All around the world, we have seen deforestation and overuse of fertilizers and pesticides that have led to degradation of the environment. Contrary to expectation, from the “Healthy Farms, Wealthy Farmers: Repurposing Agricultural Subsidies to Restore Land” discussion from the World Resources Institute, we see that subsidies have actually led to some of this destruction of the environment.
Helen Ding, a senior economist at the World Resources Institute, began this discussion on how these subsidies are not living up to their primary objectives. Subsidies can lead farmers to deforestation to spread their land claims, as well as overuse of fertilizers that detract from natural arable land. Twenty-three percent of land productivity has been eliminated due to deforestation and greenhouse gas emissions and twenty-four billion metric tons of fertile soil is lost every year. This is more devastating when we consider that the subsidies being given to help farmers are in turn hurting our environment and, in the future, will hurt farmers.
In addition, Helen Ding states that subsidies around the world aren’t helping decrease poverty. We have seen countries lose their soil health, fail to increase productivity, and incentivize deforestation all from misallocation and unideal subsidies.
The solution is to change how the subsidies are given and to whom they are given. Subsidies should be reallocated to restoring soil health and increasing sustainable farming practices. In the World Resources Institute discussion, Helen Ding outlined that $400 billion of current subsidies across the world could be repurposed to have a better use that would facilitate farm health and in turn help the environment. Subsidies have been shown to not only hurt the farmland and environment, but also not significantly help farmers.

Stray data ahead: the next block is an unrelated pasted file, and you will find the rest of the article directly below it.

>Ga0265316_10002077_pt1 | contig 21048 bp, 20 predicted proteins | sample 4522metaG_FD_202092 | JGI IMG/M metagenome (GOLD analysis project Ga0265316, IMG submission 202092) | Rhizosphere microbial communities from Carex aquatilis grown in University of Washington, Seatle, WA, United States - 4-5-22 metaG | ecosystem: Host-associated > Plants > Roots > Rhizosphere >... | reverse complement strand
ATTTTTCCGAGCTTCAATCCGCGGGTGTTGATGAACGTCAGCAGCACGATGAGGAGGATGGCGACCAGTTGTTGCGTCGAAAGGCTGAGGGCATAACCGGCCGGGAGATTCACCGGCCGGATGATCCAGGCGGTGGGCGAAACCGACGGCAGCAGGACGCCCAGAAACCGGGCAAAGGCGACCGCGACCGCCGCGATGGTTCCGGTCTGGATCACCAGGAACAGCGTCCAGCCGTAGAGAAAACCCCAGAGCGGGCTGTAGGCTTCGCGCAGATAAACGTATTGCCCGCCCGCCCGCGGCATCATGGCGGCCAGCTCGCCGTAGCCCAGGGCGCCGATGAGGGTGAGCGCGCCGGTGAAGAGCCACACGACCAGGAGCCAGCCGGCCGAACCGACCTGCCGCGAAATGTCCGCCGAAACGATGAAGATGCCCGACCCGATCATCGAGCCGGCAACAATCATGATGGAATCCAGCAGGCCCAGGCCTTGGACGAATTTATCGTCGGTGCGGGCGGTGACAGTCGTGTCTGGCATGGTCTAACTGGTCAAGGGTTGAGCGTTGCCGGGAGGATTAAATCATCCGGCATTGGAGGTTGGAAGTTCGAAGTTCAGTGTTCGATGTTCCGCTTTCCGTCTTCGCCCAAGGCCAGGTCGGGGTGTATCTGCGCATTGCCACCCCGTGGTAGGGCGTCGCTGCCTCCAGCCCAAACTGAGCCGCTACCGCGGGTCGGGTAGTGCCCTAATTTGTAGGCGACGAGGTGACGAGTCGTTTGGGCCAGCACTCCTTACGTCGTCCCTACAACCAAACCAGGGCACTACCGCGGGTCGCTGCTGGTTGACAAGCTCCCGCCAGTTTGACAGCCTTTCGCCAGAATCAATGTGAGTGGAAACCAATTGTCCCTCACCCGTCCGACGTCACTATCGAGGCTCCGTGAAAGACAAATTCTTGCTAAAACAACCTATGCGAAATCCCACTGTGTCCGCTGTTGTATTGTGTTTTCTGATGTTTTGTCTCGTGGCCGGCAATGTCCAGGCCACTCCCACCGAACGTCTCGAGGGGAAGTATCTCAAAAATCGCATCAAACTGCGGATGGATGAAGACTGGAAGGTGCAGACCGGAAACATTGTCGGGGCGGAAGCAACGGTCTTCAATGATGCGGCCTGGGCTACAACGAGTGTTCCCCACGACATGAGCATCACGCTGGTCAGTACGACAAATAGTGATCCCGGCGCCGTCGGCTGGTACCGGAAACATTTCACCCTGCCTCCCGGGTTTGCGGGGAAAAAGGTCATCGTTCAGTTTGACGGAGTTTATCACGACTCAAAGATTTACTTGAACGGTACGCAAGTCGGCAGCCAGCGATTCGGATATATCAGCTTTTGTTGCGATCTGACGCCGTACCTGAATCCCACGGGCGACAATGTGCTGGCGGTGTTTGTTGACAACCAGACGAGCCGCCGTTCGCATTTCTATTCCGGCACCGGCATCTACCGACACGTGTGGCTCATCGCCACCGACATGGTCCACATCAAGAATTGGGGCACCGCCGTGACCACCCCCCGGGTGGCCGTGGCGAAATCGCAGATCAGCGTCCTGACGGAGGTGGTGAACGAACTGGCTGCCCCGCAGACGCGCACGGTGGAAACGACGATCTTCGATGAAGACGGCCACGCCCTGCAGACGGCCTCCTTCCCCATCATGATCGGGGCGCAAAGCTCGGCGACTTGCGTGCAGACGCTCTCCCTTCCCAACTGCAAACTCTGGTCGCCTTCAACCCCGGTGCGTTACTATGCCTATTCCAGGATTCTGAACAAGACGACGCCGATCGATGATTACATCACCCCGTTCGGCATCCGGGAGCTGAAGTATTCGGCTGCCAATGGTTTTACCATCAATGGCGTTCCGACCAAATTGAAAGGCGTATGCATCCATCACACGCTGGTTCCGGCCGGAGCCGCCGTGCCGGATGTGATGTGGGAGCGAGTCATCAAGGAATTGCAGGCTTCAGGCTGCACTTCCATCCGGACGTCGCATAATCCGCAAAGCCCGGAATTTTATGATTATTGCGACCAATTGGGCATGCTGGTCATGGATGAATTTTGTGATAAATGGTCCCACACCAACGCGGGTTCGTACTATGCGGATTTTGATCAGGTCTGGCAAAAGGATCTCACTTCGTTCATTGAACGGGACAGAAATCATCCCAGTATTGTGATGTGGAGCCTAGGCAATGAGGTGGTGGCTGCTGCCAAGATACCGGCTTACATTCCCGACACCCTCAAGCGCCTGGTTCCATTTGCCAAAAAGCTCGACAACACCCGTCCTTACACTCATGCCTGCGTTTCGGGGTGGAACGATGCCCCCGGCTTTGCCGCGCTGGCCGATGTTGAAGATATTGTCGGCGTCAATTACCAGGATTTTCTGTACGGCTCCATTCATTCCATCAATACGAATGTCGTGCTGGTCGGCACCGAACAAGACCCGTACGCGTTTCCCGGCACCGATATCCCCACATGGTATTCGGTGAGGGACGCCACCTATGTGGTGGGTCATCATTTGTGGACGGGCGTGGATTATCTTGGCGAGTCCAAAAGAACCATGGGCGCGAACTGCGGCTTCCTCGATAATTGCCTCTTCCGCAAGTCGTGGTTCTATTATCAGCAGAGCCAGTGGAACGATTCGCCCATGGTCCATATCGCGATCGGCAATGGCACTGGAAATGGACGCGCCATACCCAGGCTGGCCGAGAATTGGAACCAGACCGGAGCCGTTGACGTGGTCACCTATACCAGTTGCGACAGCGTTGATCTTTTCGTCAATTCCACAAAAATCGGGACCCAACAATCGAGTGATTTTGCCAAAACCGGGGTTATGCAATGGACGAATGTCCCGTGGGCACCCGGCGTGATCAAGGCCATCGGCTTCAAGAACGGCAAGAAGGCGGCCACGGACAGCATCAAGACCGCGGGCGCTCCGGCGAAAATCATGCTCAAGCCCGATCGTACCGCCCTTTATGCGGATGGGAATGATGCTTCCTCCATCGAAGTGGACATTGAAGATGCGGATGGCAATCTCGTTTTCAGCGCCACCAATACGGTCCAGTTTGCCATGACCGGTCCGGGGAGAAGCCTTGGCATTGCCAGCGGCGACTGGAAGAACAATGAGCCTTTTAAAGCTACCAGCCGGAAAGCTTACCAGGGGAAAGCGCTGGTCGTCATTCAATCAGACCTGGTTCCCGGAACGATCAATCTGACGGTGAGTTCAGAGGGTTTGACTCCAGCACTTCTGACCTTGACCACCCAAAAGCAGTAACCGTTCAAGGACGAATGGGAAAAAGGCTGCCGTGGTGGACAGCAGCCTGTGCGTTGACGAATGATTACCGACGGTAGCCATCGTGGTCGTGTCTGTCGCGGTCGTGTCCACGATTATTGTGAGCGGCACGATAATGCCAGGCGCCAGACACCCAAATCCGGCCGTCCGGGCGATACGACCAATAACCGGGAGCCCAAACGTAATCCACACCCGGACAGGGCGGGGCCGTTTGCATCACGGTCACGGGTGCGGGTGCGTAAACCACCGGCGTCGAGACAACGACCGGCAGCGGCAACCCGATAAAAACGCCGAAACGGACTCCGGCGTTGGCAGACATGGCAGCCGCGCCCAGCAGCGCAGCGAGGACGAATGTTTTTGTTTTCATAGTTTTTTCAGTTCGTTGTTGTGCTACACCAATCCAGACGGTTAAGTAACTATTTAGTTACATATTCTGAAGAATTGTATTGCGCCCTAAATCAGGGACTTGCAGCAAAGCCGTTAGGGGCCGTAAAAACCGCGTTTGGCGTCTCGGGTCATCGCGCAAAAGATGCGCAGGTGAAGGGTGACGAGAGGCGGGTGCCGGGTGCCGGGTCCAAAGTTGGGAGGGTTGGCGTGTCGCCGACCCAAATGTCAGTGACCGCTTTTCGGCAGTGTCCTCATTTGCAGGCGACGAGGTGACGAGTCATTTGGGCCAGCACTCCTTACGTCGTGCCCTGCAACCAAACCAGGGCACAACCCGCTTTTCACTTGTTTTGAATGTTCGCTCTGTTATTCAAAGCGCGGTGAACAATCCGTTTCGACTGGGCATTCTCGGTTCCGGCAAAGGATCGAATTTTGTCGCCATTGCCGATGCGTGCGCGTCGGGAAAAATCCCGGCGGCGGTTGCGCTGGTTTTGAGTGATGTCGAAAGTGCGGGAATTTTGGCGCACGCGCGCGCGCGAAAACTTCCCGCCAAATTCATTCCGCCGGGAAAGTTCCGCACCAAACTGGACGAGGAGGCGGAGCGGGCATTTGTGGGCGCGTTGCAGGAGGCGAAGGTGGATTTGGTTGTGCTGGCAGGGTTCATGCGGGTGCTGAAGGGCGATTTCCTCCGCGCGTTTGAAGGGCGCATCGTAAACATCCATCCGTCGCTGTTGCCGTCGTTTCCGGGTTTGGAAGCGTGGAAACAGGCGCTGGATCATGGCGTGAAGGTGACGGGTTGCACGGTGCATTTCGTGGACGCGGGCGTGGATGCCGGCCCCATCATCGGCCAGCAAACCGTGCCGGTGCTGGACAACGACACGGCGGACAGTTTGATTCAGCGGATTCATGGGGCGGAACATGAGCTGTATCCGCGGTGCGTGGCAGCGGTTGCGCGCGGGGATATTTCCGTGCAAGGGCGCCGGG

In a recent repurposing of funds in Costa Rica, $500 million from gas tax revenues were transferred to protect the forest, boosting the tourism economy by 6% from 2017-2021. Placing subsidies in the right places can have far reaching and profitable results. The benefits listed in “Healthy Farms, Wealthy Farmers” for switching subsidies to protect and restore farmland and ecosystems are fewer incentives for deforestation, increased biodiversity, greater ecosystem resilience, better soil quality, higher crop yields, extra income for farmers, increased food security, lower carbon emissions, and more jobs.
There is a need to assist the smallholder farmer to help restore the land and save the environment. In addition, monitoring systems are needed to track these subsidies and their goals, such as the lowering carbon emissions, to better show the sub.
The High Atlas Foundation is working to satisfy these goals in Morocco. HAF works to restore farmland and biodiversity through planting trees utilizing local seeds, assists farming families with their focus on women’s and youth agricultural development initiatives, as well as continual monitoring of their trees planted to gain best practices and support carbon offsets. Subsidies allocated as Helen Ding prescribes would allow for HAF’s mission to be administered all around the world with all kinds of governments, foundations, and groups, working to help restore the land we live on by empowering farming families.